An Interesting Debate: Dawkins vs. Sacks
I don’t have much time these days for posts, but I decided to post this debate between Richard Dawkins and Britain’s chief rabbi, Lord Jonathan Sacks.
Sacks is pretty good, but fairly week on some issues. For example, he had no idea on how to follow up on his charge of anti-Semitism. However, he did get Dawkins to apologize that he had no idea that the people who persecuted the Jews in the Middle Ages had the same view of the OT (a God of violence etc.) as he does. Frankly, I was very surprised by his complete lack of historical understanding about the Jewish people (I take him at his word that he did not know). There is a lot to be said about this. I hope to do it in a future post.
It is also interesting to see the encounter about “junk DNA,” as it seems fairly clear that Dawkins changed his view on this, but the Rabbi did not know to press him on this. See for example thisanalysis by David Klinghoffer.
Rabbi Sacks does a fairly good job showing Dawkins that he reads the Bible as a (I would add ignorant) fundamentalist, and he admits that he hasn’t read one Jewish commentary before he made his comments about the God of the OT. I wonder if he would be mad at creationists (or ID defenders) if they never read a biology book and they made comments on science!?
The Rabbi also does a good job toward the end discussing the problem of morality, but I think he is rather weak at explaining why many non-religious people still have good morals. In the case of Britain is fairly easy to explain. It is (like the USA) a society built on Judeo-Christian values, so even if you took religion out from many people and places, a lot of the foundation still stands. The moral atheists are simply “running on the fumes” left from their predecessors (to paraphrase another Rabbi). An atheist in the jungles of South America would certainly not behave like an atheist raised in Great Britain! 🙂
Of course, there are plenty of places around the world (especially in the last century) where you can see what an atheistic morality has produced. Take Soviet Union and China for example. Yes – I know that atheists typically say that the bad things done by Stalin, Mao etc were not done “in the name of atheism.”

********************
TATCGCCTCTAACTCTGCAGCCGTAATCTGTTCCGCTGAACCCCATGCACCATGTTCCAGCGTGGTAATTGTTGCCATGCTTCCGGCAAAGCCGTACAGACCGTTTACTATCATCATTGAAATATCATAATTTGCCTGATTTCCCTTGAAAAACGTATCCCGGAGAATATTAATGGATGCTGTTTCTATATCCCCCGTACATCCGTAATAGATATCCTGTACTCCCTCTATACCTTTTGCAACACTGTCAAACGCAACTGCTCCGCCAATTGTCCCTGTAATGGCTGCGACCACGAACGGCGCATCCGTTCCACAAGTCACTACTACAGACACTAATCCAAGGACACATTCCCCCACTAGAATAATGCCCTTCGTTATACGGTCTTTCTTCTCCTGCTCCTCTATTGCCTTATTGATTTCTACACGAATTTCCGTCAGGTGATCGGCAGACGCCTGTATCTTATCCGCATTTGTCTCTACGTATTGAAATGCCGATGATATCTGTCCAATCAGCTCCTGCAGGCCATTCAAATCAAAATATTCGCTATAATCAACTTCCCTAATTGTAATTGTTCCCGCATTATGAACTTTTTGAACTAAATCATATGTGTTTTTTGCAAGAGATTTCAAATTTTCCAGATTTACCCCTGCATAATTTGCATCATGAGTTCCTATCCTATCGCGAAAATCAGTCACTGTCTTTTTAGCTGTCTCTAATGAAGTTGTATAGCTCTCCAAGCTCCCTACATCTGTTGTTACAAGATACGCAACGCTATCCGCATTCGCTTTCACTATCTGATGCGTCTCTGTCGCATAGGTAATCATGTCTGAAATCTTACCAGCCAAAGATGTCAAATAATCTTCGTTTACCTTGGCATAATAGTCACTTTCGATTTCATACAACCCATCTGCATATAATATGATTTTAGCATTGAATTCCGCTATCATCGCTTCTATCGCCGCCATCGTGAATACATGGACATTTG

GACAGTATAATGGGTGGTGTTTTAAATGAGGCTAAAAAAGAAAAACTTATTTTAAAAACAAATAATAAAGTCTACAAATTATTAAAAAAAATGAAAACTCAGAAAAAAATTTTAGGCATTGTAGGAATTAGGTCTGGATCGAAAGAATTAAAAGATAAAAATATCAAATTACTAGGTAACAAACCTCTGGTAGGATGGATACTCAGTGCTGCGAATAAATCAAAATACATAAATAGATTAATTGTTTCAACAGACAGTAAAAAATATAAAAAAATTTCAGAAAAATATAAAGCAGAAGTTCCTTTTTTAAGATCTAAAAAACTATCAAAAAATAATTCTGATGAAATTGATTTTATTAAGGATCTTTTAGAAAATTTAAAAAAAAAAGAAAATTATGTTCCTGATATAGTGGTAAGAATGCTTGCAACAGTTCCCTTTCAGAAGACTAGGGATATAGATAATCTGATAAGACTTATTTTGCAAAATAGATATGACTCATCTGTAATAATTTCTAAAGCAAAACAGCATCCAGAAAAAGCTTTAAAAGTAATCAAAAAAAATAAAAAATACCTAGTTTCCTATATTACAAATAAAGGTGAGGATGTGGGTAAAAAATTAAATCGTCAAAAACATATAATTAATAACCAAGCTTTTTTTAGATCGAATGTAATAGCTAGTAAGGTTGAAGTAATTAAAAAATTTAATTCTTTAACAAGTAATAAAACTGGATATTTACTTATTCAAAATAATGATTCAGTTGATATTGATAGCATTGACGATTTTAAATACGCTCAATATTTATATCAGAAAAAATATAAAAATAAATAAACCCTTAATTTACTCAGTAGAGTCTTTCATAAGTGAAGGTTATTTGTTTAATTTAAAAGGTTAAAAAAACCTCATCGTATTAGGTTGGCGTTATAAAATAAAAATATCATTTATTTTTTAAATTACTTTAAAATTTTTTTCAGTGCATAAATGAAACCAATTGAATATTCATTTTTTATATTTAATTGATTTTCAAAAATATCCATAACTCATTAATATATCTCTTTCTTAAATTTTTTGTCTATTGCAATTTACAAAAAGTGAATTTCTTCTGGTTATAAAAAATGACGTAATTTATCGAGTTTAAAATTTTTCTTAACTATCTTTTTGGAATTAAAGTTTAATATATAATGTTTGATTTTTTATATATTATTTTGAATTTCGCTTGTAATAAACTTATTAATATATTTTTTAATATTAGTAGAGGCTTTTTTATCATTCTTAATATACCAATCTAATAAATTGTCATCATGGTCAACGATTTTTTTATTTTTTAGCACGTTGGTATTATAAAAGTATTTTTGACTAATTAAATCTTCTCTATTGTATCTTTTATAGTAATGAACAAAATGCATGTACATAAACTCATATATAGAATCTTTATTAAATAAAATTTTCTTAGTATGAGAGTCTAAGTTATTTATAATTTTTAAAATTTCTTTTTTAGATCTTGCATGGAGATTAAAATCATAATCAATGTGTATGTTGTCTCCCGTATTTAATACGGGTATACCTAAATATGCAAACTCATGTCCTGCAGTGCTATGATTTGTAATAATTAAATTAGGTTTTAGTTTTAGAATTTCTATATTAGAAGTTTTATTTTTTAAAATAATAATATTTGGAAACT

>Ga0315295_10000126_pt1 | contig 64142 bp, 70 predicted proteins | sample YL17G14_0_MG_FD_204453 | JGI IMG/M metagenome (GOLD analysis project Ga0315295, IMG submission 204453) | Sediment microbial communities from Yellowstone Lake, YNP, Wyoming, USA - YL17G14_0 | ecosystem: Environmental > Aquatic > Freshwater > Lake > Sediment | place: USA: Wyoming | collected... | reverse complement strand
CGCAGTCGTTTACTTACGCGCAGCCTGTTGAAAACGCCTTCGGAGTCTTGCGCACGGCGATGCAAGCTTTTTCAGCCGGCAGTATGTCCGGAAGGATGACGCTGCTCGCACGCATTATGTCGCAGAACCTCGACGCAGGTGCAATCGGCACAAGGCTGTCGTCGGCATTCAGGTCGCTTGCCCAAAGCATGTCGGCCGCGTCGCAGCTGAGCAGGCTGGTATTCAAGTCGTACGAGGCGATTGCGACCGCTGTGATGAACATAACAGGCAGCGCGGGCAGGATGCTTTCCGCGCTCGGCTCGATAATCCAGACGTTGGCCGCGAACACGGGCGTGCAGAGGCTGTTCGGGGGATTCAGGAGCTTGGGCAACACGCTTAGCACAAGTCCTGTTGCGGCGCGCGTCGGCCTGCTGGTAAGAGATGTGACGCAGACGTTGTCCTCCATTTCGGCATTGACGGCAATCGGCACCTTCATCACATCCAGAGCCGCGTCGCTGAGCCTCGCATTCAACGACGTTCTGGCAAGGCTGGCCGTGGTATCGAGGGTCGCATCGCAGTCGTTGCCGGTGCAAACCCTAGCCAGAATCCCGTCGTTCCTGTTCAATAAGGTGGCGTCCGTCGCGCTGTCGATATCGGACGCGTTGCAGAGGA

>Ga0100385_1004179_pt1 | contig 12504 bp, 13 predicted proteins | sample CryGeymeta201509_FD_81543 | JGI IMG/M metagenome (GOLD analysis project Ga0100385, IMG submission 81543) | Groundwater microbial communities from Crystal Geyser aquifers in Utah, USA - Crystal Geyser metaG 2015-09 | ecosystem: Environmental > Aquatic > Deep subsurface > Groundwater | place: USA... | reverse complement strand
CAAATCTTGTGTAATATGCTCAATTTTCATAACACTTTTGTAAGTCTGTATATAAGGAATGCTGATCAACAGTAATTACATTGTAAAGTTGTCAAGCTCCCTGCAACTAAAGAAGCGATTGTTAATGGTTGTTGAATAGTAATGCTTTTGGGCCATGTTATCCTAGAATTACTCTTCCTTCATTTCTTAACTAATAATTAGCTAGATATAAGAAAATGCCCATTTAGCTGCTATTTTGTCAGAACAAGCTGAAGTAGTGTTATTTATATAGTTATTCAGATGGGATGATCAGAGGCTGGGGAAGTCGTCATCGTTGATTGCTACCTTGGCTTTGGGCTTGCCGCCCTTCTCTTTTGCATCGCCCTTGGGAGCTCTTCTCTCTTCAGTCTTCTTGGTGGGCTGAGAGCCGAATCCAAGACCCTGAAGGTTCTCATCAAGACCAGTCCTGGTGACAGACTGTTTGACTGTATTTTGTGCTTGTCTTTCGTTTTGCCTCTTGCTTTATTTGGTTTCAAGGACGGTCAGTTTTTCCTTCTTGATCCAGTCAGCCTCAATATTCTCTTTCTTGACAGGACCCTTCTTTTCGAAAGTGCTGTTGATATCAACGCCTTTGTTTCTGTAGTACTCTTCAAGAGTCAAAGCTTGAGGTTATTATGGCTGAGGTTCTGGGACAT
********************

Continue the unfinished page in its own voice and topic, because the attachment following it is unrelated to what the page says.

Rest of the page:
I agree. But who said that Stalin did wicked things ‘in the name of atheism’? That is NOT the point. Frankly, I do not think you can even get out of bed in the name of atheism. The point has always been that if you do not believe in God (and by implication in a future judgment), than anything is permissible (Dostoievsky). Stalin did not do what he did “in the name of atheism,” but he felt free to kill and abuse because he did not believe in God, a personal God who will one day call him to account. And so did Mao and many others.
The fact is, and this is indisputable, that atheists in less than one century killed a lot more people than “Christians” in nineteen centuries. And there is no doubt that most (if not all) communists were atheists, but there are serious objections to the Christianity of the Crusaders etc. It would be nice if these ‘straight talking and honest’ atheists (because that is how the present themselves) would acknowledge the damage done by atheistic regimes (and I lived under one), but I do not expect that to happen very soon. Why? Because those atrocities were not done “in the name of atheism.”
Question to ponder: If I say that I do something in the name of Christ/Christianity (e.g the Crusades), but Christ clearly does not teach that [in fact he teaches the opposite], am I still justified to blame it on Christianity? The atheists (Dawkins, Hitchens, etc.) seem to have no problem blaming ‘Christians’ for doing things that Christ clearly does not condone.